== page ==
Thursday, 26 July 2012

It Goes Like This (Day 24)

                We parked the van outside the venue, one wheel up on the curb, suspension straining. We’d need it working if we were going to cross the Rockies, but tonight we didn’t care. Tonight we were in Calgary, and we had a show to play.
Everyone is hard at work
                Actually, I had two shows to play. I’ve been doing double duty for most of the tour, filling in the rhythm section for Alexei Martov and singing for the Argyles. At least tonight I knew I would get a break, with local bands You Are OK and Reijo rounding out the bill.
Nice job, anonymous poster maker!
                The Argyles were headlining. I know because I read it on the poster outside. Rolling into a bar you’ve never been to before to play a show can be a confusing experience, and descending into Dickens, I wondered who the heck had made this poster for us. Still, buoyed by the confidence of seeing my name in ink, I strode straight up to the bar and asked the pirate-esque barmaid where we should load our equipment in.

“Just in the front,” she asserted and upon sizing me up, amended: “who are you?”

“The Argyles,” I replied, doing my telekinetic best to draw her eyes to the poster prominently displayed on the wall behind me.

“Oh,” she said. “Your shirt has Pac Men ghosts on it. That’s funny.”

Looking down, I had to admit that she had a point.

Being in a rock band without roadies is a lot like being a professional house mover, the heavy lifting only broken up by monotonous hours in the van. And like a professional mover taking a break to chat up the client’s attractive daughter, actually playing songs is just the Argyles taking time out for a little transcendence. 
I have no idea what key we are in
                But the transcendence would have to wait, because the Argyles were fourth on the bill. Alexei Martov started the night off with a bluesy kick, while Matt and my limited knowledge of how to actually play the songs lent a 'free jazz' element to the rhythmic accompaniment. You Are OK followed with three slow post-rock builders turned burners, led by R Kent’s bearded yowl. The night was off at a good clip.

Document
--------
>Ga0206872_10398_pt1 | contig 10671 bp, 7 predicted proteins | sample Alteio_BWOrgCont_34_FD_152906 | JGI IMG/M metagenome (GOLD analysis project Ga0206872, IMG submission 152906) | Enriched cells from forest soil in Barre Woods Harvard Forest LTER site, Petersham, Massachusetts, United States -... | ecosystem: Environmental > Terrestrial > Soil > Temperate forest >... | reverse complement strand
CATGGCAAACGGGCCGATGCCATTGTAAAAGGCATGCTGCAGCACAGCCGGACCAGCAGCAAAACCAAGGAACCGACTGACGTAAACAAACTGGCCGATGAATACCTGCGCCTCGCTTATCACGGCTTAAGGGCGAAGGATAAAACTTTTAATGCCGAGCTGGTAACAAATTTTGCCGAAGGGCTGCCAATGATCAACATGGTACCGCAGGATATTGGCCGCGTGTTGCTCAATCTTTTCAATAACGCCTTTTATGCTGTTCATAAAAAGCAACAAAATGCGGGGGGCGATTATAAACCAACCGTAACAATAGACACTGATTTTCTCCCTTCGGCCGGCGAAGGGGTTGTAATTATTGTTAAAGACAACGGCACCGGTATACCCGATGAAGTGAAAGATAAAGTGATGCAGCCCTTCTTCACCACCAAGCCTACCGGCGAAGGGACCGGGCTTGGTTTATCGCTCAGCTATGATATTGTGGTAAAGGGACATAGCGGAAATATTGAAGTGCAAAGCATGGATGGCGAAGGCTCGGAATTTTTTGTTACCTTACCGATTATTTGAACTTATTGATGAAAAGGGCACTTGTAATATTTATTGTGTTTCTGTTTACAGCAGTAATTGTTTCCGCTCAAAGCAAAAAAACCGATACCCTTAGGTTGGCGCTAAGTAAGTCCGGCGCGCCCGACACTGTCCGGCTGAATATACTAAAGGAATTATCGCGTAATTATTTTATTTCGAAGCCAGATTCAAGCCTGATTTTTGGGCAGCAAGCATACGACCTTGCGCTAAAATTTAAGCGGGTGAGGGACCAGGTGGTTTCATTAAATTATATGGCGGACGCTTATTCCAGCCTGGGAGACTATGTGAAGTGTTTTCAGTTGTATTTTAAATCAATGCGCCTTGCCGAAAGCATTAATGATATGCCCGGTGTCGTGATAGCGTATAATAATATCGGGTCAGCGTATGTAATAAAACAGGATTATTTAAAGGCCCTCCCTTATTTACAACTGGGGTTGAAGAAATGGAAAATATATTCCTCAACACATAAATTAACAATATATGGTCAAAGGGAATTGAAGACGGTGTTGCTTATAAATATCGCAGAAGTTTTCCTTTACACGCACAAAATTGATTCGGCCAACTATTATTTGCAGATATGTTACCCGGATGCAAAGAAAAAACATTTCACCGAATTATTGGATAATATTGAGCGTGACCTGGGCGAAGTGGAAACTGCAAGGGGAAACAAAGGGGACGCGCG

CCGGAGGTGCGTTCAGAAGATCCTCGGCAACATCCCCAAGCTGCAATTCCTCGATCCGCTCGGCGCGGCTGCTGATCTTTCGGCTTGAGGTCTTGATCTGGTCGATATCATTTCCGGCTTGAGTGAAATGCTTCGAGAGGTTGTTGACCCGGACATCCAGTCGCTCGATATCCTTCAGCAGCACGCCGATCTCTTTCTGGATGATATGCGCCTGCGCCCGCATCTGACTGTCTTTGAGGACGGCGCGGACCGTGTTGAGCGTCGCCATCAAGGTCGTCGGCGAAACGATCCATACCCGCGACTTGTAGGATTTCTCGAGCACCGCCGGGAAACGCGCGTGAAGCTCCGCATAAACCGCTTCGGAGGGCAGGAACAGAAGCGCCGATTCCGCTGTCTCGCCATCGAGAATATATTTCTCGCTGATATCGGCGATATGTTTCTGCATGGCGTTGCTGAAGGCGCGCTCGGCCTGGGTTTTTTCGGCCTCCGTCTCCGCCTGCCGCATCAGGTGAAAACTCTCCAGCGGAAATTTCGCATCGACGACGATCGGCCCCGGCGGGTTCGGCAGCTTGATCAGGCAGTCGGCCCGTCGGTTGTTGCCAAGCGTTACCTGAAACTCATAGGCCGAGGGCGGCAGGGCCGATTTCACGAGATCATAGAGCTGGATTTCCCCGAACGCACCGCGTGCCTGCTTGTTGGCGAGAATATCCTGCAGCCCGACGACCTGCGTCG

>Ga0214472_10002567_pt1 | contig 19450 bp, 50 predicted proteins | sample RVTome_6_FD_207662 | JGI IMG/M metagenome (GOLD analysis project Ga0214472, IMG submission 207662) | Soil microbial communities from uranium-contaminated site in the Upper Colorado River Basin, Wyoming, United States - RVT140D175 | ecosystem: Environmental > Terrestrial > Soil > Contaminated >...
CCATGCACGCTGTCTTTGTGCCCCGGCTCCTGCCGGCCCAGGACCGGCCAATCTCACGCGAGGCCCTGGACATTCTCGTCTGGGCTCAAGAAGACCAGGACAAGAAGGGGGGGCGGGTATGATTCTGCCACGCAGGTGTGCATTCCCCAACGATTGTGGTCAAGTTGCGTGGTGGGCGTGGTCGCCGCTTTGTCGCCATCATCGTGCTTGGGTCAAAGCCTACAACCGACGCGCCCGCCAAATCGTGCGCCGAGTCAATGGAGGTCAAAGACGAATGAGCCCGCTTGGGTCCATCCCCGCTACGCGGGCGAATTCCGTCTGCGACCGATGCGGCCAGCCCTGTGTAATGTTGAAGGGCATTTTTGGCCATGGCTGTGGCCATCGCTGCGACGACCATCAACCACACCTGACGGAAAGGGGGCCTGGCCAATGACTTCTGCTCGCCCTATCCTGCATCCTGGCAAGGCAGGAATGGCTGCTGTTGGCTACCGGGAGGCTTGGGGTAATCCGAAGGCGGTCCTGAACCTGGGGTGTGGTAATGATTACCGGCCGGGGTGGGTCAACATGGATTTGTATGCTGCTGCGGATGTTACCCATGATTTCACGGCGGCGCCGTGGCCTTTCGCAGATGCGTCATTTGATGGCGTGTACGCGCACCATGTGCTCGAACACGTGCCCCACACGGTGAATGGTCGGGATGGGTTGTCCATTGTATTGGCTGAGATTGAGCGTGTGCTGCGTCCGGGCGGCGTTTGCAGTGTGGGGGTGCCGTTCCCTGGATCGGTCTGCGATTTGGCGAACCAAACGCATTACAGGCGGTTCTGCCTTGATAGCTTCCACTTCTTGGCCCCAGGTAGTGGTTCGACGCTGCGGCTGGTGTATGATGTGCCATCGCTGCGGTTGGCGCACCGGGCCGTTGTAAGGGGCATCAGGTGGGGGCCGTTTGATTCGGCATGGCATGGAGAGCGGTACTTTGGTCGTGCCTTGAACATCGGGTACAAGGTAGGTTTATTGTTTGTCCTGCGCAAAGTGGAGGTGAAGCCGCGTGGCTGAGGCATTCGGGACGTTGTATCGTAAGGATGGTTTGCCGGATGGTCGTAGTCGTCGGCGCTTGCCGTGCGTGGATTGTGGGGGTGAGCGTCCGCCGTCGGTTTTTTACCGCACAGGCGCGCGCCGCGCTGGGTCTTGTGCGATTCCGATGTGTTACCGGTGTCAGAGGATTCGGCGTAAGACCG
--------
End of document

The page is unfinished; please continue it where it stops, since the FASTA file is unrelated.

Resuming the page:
R Kent, mountain man
                Then show organizers Reijo took the stage. Their name had been something of a mystery to me: was it Finnish? Spanish? It took mere seconds to quell my curiosity; whatever language it was, it meant “sounds like U2.” And from the cowboy hat to the sunglasses to the acres of rackmount gear, guitarist Storm & Co. weren’t afraid to wear their influences on their rhinestoned sleeves. After soundchecking “Vertigo,” they worked their way through nearly a dozen original songs, with pre-recorded bass parts replacing their newly-fired bassist.
Fun fact: there are no Joshua trees in Calgary
                By the time Reijo had finished playing and packed up their gear, most of You Are OK’s audience had decamped, along with a good portion of Reijo's own audience (working early, no doubt). So the Argyles had only a hard core of bartenders, barflies, and musicians (whose gear was still on stage) to watch us. The soundman apologetically told me that we only had 20 minutes.

“Play a punk version of your set,” he joked. 

I informed the remaining band members (Ryan had fled outside during Reijo’s set) that we had time for six songs. While irked, GD displayed his customary resourcefulness by quickly proposing a workable setlist. I congratulated him on his quick thinking, despite his obvious inebriation. I was designated driver for the night, but the band had powered through our complimentary beer in short order. In short, we were ready to rock.
GD pauses to think about the setlist
                But now the soundman had disappeared, and our mics were dead. I took our time constraints seriously, though, so we launched into ‘Cigarette 2 Step’ anyway. By the third verse, the soundman was back from his cigarette break and the audience could hear us. And by the third song, I could hear myself as well. Everything was going well.

                So well, in fact, that I attempted to indulge in a little stage banter. My banter is much-maligned, and not unreasonably so; I am often unable to pithily convey the meanings of my songs due to my own intoxication. But tonight I was clear headed, and before the agreed-upon last song I launched in:

“This song is about…”

“What are we playing?” GD interjected. 

“Sorry,” I apologized to the audience. “This song is called…”

“WHAT are we playing?” GD brayed.

“LIGHTS! The song is called Lights!” I shouted exasperatedly. GD had come up with the setlist, but was too soused to recall it. I gave up my feeble attempt at banter. "It goes like this!" 

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